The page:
Mack Sealy (left), president of PRE-PEELED, INC., discusses enzyme-activated
citrus peeling technology with ARS chemist Robert Baker.
Mayor Doris Thompson comes in to the office only when something major
requires her attention. Most often, the town of Groveland,
Floridapopulation a little over 2,000is run by a city manager and a
5-member mayoral council.
It takes about 4-½ minutes to drive through Groveland, which typifies
Smalltown, USA. "I've lived here since 1949," says James Higdon.
"Back then, this was a thriving town, because of the citrus industry. In
fact, it used to be called Taylorville, but the name was changed to Groveland
because the town's livelihood depended on the citrus groves."
But over the years, successive freezes reduced about 125,000 acres of
citrus in Lake County to only 20,000 acres today. Florida's citrus growing
areas have shifted south to warmer climes.
There's really no industry in Groveland now. To make a living, most
residents drive 30 miles east to Orlando to work in the city. But Higdon works
"For years, I commuted to a job in Vero Beach, about 125 miles away.
Now I live a mile from work," he says. Higdon is plant manager for
PRE-PEELED FRUIT, INC., located in Groveland. He was hired by Mack Sealy,
president of PRE-PEELED FRUIT, to manage the plant that peels citrus with
technology the company licensed from USDA's Agricultural Research Service.
"In 1991, we visited ARS' Citrus and Subtropical Products Laboratory
in Winter Haven for a demonstration of the process they developed and patented
to peel citrus with natural enzymes," Sealy says. "As a result of our
visit, we were granted a license to use this technology."
The technology is simple, according to ARS chemist Robert A. Baker. At the
Winter Haven laboratory, Baker and Joseph Bruemmer (who retired from ARS
several years ago) perfected a technique for using commercially available
food-grade enzymes to dissolve albedothe white, pithy material that keeps
citrus peel glued to the fruit.
Baker says that this technique not only extends shelf life for fresh citrus,
but it allows the fruit to be peeled without losing any juice or breaking the
citrus sections apart. Also, whole fruit that doesn't make the grade for the
fresh market because of superficial peel defects can be pre-peeled and still
used for fresh consumption.
At the time of Sealy's visit to ARS, the Busbee, Wilkins, and Sealy company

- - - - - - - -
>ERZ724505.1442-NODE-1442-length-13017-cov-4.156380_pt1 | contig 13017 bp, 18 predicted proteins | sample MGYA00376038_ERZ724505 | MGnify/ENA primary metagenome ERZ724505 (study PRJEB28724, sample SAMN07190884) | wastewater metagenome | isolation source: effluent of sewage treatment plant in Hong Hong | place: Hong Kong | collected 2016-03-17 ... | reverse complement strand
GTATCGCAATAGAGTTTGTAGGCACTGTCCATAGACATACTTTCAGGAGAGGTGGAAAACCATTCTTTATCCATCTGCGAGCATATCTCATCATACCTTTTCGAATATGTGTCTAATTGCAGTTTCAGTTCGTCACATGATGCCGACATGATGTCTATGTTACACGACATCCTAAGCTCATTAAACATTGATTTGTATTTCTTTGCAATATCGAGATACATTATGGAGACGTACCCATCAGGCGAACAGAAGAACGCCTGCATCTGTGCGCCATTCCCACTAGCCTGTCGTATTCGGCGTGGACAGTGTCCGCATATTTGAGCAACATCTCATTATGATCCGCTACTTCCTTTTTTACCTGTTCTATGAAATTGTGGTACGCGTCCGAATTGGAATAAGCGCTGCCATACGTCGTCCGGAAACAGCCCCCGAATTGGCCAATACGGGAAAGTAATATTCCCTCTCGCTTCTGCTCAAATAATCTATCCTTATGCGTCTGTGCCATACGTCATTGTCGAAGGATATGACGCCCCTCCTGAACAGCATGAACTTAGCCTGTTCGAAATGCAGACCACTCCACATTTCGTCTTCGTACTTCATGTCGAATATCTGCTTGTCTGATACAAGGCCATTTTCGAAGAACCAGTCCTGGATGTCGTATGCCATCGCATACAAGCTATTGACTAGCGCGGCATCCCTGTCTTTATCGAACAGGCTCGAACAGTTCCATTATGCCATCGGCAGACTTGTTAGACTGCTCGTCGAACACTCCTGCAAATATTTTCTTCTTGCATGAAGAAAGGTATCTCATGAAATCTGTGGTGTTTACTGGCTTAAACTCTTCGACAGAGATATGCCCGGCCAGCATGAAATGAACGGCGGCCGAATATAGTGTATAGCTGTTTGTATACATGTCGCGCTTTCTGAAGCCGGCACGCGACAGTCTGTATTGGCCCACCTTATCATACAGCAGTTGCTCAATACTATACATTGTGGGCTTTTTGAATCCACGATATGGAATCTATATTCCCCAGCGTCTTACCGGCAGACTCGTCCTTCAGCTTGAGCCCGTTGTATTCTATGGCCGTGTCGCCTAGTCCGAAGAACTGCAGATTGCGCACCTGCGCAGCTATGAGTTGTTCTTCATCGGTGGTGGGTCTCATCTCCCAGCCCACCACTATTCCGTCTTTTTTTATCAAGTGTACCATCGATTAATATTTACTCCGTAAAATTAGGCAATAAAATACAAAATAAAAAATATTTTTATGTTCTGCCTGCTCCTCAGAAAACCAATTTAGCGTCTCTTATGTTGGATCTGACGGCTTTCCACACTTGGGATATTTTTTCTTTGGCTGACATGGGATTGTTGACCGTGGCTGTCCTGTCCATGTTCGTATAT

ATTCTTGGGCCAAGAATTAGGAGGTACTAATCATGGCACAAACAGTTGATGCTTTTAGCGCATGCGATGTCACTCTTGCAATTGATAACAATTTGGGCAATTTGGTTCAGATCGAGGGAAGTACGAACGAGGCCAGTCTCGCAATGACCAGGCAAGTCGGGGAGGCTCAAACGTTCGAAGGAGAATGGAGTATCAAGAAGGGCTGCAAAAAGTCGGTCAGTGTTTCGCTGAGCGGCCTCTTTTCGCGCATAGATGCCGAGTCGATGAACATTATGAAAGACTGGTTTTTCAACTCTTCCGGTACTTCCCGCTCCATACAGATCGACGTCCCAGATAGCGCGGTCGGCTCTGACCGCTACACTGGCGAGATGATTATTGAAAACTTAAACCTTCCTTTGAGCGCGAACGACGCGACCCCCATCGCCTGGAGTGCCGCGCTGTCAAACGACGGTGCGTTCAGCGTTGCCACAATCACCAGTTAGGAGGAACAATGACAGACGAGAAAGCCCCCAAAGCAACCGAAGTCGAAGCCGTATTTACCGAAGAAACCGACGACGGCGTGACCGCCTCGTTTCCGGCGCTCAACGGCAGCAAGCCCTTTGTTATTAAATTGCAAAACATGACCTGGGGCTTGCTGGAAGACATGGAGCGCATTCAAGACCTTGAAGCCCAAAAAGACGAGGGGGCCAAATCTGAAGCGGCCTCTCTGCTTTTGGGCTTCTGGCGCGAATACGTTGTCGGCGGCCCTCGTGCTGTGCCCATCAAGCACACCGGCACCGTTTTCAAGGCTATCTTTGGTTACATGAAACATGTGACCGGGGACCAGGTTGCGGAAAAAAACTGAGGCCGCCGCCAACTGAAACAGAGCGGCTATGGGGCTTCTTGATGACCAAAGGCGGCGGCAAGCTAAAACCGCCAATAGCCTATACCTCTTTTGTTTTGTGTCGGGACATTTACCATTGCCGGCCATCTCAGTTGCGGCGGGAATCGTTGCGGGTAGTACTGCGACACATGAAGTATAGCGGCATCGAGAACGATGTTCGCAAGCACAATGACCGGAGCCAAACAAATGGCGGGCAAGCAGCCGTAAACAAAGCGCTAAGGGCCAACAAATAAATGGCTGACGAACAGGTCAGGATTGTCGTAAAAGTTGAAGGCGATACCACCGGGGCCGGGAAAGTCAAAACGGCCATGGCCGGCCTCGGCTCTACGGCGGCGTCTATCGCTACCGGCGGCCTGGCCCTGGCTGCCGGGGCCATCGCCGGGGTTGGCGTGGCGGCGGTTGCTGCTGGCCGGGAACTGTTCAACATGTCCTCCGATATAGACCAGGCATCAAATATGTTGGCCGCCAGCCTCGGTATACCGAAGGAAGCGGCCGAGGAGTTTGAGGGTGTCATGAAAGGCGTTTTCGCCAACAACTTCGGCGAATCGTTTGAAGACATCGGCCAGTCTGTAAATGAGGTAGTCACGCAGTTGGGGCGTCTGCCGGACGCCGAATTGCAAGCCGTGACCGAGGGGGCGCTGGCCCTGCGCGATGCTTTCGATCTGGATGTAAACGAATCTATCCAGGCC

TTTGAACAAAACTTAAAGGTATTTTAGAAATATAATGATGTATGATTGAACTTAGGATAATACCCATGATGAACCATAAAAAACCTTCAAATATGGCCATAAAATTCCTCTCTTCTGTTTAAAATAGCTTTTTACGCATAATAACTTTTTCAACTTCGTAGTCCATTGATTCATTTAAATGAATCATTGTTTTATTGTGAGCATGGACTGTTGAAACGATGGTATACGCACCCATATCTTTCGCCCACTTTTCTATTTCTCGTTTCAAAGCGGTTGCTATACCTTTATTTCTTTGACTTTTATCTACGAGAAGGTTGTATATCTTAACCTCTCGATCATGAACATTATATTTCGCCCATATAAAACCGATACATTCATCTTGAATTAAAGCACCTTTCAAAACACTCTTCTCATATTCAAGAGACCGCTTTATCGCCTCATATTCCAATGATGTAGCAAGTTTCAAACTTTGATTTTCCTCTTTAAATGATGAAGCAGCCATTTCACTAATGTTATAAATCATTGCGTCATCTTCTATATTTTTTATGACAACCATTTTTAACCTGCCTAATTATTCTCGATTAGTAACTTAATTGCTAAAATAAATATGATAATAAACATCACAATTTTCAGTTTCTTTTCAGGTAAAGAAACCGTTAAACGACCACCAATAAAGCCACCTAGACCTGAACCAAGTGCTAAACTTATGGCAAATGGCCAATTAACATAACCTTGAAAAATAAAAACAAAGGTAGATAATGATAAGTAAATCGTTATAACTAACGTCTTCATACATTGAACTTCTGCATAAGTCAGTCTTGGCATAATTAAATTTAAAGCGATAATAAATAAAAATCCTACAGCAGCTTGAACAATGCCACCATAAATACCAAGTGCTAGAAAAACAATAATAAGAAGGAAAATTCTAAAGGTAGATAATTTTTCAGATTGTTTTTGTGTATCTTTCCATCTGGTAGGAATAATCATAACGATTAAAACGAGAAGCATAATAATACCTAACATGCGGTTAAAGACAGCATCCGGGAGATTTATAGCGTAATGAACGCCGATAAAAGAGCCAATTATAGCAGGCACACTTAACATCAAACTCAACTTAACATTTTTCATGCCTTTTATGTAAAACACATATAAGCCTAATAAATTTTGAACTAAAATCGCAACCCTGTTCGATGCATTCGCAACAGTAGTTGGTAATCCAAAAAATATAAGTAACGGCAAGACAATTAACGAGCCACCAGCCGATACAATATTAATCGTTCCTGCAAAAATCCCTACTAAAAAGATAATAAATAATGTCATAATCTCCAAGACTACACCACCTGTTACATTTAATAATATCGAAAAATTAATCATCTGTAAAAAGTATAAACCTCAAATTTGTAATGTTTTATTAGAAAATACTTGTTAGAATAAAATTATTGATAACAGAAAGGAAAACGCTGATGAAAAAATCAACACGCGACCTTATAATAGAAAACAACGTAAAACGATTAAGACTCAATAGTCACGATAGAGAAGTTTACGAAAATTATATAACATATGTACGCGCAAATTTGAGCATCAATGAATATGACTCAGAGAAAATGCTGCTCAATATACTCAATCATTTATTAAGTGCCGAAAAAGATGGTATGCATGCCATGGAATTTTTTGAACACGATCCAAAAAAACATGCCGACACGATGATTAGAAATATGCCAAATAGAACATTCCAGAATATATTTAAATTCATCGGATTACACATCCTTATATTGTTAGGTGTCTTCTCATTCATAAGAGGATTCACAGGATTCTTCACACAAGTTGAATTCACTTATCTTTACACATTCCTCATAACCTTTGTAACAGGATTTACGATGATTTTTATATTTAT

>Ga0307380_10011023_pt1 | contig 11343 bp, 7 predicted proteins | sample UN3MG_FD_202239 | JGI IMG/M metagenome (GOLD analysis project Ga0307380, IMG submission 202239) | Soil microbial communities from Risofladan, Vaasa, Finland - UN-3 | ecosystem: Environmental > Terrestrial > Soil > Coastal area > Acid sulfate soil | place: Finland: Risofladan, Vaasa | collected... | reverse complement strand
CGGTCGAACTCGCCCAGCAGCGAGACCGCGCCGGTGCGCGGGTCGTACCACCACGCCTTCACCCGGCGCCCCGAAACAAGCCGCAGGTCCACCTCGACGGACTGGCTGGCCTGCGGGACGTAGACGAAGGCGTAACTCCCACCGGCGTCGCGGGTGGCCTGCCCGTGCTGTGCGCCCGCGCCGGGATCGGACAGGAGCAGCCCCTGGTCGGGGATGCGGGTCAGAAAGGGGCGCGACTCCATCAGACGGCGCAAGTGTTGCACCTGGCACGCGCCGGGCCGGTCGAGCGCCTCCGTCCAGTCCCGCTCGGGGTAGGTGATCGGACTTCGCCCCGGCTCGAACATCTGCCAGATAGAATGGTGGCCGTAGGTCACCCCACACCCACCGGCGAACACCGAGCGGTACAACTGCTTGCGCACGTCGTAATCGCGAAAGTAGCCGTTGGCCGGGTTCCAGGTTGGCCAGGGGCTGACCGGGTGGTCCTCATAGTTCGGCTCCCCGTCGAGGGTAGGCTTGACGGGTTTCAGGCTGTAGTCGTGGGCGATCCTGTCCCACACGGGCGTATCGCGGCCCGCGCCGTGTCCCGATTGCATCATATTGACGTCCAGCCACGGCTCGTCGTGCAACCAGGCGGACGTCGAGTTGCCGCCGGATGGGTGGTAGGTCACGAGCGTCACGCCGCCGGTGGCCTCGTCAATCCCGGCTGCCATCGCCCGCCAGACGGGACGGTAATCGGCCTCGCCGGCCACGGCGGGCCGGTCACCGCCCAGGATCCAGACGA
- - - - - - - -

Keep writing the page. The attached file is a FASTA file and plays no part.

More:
was a fruit brokerage firm located in Groveland. After obtaining the exclusive
license for the process, Mack Sealy formed a new subsidiary, PRE-PEELED FRUIT,
to develop and market enzyme-peeled fruit.
"I'm also a citrus grower, with groves on about 1,000 acres," says
Sealy. "I've seen small growers become almost extinct during the past 20
years or so. In addition to giving this town a new business, we're hoping to
help some of the local growers by buying their crop."
Built on 40 acres within the town limits, the processing plant encompasses
18,000 square feet and is one of the largest commercial structures in
Groveland. Much of the processing and handling equipment was custom made by a
food equipment company in the area.
Adding Rural Jobs
When fully operational at harvest times, the new plant could employ about 40
people per 8-hour shift, processing up to 100,000 piecesabout 40,000
pounds of fruitper shift. And the plant was built with potential to
expand. Sealy says that the market has been flooded recently with Ruby Red
grapefruit. Local growers in the West Palm Beach area were unable to sell their
crops for juice or for fresh consumption.
"We were able to take some of their fruit and run it through our
plant," says Sealy. "We then marketed the pre-peeled fruit through
local retail grocery chains. They gave us high marks on the appearance and
taste of our fruit. Hopefully, we'll be able to continue to help these local,
After citrus peels are filled with pectinase enzyme, the albedo part of the
peel breaks down and is easily separated from the fruit. Processors at
PRE-PEELED FRUIT remove peels with a simple twist. (K7134-9)